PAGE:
Here is a further explanation from Maths No problem

Children (and adults!) can find maths difficult because it is abstract. The CPA approach builds on children’s existing knowledge by introducing abstract concepts in a concrete and tangible way. It involves moving from concrete materials, to pictorial representations, to abstract symbols and problems. The CPA framework is so established in Singapore maths teaching that the Ministry of Education will not approve any teaching materials that do not use the approach.

Concrete step of CPA

Concrete is the “doing” stage. During this stage, students use concrete objects to model problems. Unlike traditional maths teaching methods where teachers demonstrate how to solve a problem, the CPA approach brings concepts to life by allowing children to experience and handle physical (concrete) objects. With the CPA framework, every abstract concept is first introduced using physical, interactive concrete materials.

For example, if a problem involves adding pieces of fruit, children can first handle actual fruit. From there, they can progress to handling abstract counters or cubes which represent the fruit.

Pictorial step of CPA

Pictorial is the “seeing” stage. Here, visual representations of concrete objects are used to model problems. This stage encourages children to make a mental connection between the physical object they just handled and the abstract pictures, diagrams or models that represent the objects from the problem.

Building or drawing a model makes it easier for children to grasp difficult abstract concepts (for example, fractions). Simply put, it helps students visualise abstract problems and make them more accessible.

Abstract step of CPA

Abstract is the “symbolic” stage, where children use abstract symbols to model problems. Students will not progress to this stage until they have demonstrated that they have a solid understanding of the concrete and pictorial stages of the problem. The abstract stage involves the teacher introducing abstract concepts (for example, mathematical symbols). Children are introduced to the concept at a symbolic level, using only numbers, notation, and mathematical symbols (for example, +, –, x, /) to indicate addition, multiplication or division.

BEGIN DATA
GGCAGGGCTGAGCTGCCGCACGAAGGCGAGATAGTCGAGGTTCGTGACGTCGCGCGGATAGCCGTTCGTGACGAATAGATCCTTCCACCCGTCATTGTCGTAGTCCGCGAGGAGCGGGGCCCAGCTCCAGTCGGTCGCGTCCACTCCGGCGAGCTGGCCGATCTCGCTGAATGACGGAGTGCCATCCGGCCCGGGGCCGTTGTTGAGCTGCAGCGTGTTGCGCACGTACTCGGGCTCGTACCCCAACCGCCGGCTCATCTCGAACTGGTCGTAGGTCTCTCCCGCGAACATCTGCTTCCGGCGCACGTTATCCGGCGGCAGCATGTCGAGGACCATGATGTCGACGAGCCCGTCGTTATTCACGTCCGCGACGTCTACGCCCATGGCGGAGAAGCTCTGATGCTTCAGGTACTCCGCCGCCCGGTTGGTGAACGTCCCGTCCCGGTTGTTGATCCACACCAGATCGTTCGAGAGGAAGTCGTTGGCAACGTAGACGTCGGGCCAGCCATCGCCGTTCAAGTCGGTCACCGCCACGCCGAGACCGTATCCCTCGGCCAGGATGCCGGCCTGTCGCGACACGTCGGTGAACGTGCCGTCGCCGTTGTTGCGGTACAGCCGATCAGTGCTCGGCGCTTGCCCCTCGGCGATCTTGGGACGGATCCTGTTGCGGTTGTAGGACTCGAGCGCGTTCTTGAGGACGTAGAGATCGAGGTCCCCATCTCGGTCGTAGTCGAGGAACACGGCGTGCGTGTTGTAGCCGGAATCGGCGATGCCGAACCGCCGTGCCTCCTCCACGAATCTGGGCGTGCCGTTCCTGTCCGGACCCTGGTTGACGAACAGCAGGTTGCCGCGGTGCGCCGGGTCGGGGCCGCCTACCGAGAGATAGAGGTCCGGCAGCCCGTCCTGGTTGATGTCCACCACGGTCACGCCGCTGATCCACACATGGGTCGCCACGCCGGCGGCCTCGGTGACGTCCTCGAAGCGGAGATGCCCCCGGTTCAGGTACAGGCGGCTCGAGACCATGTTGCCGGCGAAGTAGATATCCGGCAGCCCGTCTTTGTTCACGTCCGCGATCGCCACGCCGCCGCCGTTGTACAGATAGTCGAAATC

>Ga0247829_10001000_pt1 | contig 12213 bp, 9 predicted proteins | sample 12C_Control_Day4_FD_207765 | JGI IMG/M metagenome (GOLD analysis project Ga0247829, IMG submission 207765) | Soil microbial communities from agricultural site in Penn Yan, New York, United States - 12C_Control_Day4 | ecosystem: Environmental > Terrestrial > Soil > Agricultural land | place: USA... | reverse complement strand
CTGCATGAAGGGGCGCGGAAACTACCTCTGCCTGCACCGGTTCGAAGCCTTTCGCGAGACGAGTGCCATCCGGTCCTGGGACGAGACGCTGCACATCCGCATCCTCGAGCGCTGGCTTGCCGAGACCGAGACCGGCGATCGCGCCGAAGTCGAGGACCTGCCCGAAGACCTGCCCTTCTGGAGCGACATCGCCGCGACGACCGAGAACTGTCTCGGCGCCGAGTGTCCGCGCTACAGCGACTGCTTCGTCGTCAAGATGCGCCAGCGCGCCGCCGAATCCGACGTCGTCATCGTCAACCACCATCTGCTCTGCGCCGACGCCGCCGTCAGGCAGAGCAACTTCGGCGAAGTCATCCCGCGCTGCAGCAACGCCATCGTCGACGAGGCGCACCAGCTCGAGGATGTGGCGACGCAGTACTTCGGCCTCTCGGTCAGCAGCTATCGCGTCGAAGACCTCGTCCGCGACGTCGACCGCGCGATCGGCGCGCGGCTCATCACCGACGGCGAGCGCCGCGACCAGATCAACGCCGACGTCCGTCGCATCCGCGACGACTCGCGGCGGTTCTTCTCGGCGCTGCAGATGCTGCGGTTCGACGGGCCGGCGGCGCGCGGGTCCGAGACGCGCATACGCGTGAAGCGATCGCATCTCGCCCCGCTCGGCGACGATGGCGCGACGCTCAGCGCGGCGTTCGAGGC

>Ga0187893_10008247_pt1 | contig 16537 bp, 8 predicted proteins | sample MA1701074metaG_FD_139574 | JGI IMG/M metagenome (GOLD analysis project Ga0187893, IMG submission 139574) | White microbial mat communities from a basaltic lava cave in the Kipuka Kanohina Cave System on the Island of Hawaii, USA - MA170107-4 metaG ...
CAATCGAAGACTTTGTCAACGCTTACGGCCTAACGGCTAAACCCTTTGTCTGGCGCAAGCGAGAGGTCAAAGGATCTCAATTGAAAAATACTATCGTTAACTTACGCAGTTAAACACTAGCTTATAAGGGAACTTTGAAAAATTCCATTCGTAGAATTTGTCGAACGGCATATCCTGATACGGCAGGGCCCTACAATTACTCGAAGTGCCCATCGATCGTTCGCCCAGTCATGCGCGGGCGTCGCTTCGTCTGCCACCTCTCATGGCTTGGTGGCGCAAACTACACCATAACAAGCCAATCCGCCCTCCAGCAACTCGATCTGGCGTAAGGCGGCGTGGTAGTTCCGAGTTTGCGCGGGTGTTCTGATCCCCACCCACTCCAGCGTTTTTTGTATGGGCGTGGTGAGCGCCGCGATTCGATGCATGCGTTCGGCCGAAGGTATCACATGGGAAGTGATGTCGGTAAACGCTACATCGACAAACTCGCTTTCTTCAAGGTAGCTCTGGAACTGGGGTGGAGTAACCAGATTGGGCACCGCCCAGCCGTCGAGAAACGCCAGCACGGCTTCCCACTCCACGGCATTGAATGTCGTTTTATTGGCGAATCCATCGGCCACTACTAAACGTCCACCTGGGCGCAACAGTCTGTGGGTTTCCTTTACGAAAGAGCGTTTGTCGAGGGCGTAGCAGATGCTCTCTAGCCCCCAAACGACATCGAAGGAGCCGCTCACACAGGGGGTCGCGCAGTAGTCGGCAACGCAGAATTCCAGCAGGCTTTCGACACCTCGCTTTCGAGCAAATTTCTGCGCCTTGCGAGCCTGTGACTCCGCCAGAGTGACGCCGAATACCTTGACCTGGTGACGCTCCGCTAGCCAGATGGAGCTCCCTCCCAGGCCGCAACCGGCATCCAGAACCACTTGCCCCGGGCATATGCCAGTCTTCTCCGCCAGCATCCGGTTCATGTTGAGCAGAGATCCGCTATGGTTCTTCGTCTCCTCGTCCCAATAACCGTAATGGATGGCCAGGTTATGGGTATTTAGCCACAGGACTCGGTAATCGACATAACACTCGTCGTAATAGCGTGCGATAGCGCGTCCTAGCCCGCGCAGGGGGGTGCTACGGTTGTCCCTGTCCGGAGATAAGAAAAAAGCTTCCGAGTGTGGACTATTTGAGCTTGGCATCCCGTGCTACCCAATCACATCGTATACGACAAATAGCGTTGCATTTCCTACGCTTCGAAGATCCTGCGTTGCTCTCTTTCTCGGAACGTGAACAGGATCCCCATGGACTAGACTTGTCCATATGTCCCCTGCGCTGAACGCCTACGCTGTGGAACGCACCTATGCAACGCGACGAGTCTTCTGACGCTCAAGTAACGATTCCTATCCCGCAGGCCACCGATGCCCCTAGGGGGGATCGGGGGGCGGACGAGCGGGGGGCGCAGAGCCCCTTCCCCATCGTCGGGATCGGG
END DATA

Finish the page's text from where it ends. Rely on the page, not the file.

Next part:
Each year group In addition, from Reception to Year 6, there is a 15-minute Maths Meeting every day, during which the teacher focuses on basic maths skills.

The following PDFs contain examples of the activities children may participate in during a Maths Meeting.


Year One

Year Two

Year Three

Year Four

Year Five

Year Six

All children, from Reception to Year 6, are given a personal login to access IXL online maths resources. The website complements all of the skills taught in class, and teachers are able to view reports showing children’s IXL usage and progress. The site can be found here.

English Curriculum

Synthetic Phonics – Read Write Inc

Nursery, Reception, Year 1 and selected Year 2 pupils are working under the Read, Write, Inc scheme of learning. The programme guides children on their reading journey, and helps them to establish skills in writing, spelling and phonetic work.

By the end of Year 1, all children utilising the Read, Write, Inc framework have progressed into accurate and well-practiced readers.

Further information, and introductory videos for parents, can be found here.

The Power of Reading

In addition, we have adopted the approach developed and recommended by the Centre of Primary Literacy Education (CLPE). This approach is steeped in research of how to effectively teach reading and writing through high-quality texts. Selected texts are rich in vocabulary; reflect our pupils’ experiences and develop a love of reading. Pleasure for reading is a central driver of the approach along with developing pupils’ literacy skills.

The impact of this approach can be seen in this video:

All children, from Reception to Year 6, are given a personal login to access IXL online English resources. The website complements all of the skills taught in class, and teachers are able to view reports showing children’s IXL usage and progress. The site can be found here.